Northam: Dr. Avula to lead Virginia’s COVID-19 vaccine program; possibility of year-round schooling

Coronavirus

RICHMOND, Va. (WRIC) — Gov. Ralph Northam named Dr. Danny Avula the head of Virginia’s COVID-19 distribution program and said the state is considering year round schooling to help students make up for learning losses.

Dr. Avula is most known for being the Director of the Richmond City and Henrico County Health Departments. Northam said he will be the “field general” for coordinating the distribution of the vaccine with local health departments, hospitals and private providers. The governor said Avula will also work with the Virginia National Guard who will eventually be deployed to help distribute the vaccine.

After healthcare workers, Northam said the vaccine will distributed to at risk individuals in long term healthcare facilities and then essential workers. He said essential workers include first responders and grocery store workers.

The governor said teachers are also a top priority for receiving the vaccine so Virginia can open schools as soon as possible. He also said the state is considering year-round schooling and adding more days to the school year in the summer to help students catch up.

Northam also urged hospitals and health care providers who currently have the vaccine to administer what they have. But that doesn’t mean just give it to anyone who shows up and to follow guidelines which prioritize health care workers.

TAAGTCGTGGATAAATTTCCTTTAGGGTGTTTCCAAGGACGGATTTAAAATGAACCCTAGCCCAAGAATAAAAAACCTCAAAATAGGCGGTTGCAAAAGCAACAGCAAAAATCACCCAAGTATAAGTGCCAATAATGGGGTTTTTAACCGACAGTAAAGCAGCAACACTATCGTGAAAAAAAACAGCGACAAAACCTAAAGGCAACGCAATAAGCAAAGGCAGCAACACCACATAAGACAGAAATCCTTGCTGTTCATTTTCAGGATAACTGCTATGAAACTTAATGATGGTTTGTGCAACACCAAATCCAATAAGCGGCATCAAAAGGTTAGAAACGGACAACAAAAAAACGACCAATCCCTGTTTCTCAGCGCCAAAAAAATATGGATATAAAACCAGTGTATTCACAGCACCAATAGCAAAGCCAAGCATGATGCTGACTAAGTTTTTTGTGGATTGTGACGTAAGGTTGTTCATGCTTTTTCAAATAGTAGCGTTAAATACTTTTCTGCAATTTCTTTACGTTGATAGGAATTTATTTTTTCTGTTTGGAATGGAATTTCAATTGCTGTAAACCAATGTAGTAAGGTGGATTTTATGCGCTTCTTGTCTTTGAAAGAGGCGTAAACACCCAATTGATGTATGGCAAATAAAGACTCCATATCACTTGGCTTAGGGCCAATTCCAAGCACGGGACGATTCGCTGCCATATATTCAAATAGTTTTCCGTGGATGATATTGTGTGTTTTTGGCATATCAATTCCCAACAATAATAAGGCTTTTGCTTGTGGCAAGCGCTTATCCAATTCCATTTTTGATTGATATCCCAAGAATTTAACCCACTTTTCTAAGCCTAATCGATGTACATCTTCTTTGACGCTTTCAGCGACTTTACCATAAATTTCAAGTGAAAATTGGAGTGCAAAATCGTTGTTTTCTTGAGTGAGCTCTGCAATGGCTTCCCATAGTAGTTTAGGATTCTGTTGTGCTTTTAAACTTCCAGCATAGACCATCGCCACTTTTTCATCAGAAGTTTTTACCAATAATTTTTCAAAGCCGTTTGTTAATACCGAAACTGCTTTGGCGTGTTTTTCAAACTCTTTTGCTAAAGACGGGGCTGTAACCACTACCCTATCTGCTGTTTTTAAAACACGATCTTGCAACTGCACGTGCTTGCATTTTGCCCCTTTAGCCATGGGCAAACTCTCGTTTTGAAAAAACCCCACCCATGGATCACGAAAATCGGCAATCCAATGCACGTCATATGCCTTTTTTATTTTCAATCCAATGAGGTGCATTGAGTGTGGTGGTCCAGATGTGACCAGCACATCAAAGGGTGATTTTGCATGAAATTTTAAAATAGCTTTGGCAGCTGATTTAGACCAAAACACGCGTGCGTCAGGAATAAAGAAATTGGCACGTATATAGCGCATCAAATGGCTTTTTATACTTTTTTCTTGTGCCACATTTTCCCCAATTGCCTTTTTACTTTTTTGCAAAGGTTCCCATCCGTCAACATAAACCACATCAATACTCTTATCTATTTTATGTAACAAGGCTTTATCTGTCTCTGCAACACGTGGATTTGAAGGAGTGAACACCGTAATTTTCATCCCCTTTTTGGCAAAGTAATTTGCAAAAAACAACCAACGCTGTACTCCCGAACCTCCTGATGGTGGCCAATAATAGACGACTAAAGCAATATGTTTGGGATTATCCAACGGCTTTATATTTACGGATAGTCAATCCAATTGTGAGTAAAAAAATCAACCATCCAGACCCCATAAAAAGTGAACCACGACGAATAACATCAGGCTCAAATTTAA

As of today, Northam said Virginia is receiving about 110,000 doses of the COVID-19 vaccine a week, which works out to about 14,000 doses a day. He said in order to get Virginian’s two shots later this year, they will need to double these numbers to giving 25,000 shots a day. However, Northam said the state won’t get there by tomorrow and will need to give it some time.

Northam said he hopes to have all Virginians vaccinated by the summer.

Once Phase 1b of Virginia’s vaccination plan is rolled out it will be broken up into eight groups. Frontline essential workers are next in line for the vaccine but not all at once, this group overall makes up about 2 million people.

According to the VDH, “because there is not sufficient supply at this time to vaccinate everyone in Phase 1b at the same time, local health districts will reach out to engage the Frontline Essential Worker groups in vaccination planning in the following order:

  1. Police, Fire, and Hazmat
  2. Corrections and homeless shelter workers
  3. Childcare/K-12 Teachers/Staff
  4. Food and Agriculture
  5. Manufacturing
  6. Grocery store workers
  7. Public transit workers
  8. Mail carriers (USPS and private)

Overlap of vaccination of groups is expected to ensure people in Phase 1b are vaccinated as quickly and efficiently as possible. Opportunities to vaccinate Frontline Essential Workers should not be missed.”

Even with the vaccine’s rollout, today Virginia saw its largest number of new cases since the pandemic began. Northam said a model from UVA predicts cases will continue to rise until Valentine’s day.

“So we have a long winter ahead of us,” the governor said.

Northam said the vaccines are Virginia’s path forward, and the quickest way for things to return to something close to “normal.” He said he and his family will take them, and he suggested everyone else takes them as well.

The VDH is encouraging Virginians to continue to follow social distancing guidelines to help mitigate the spread of the virus.

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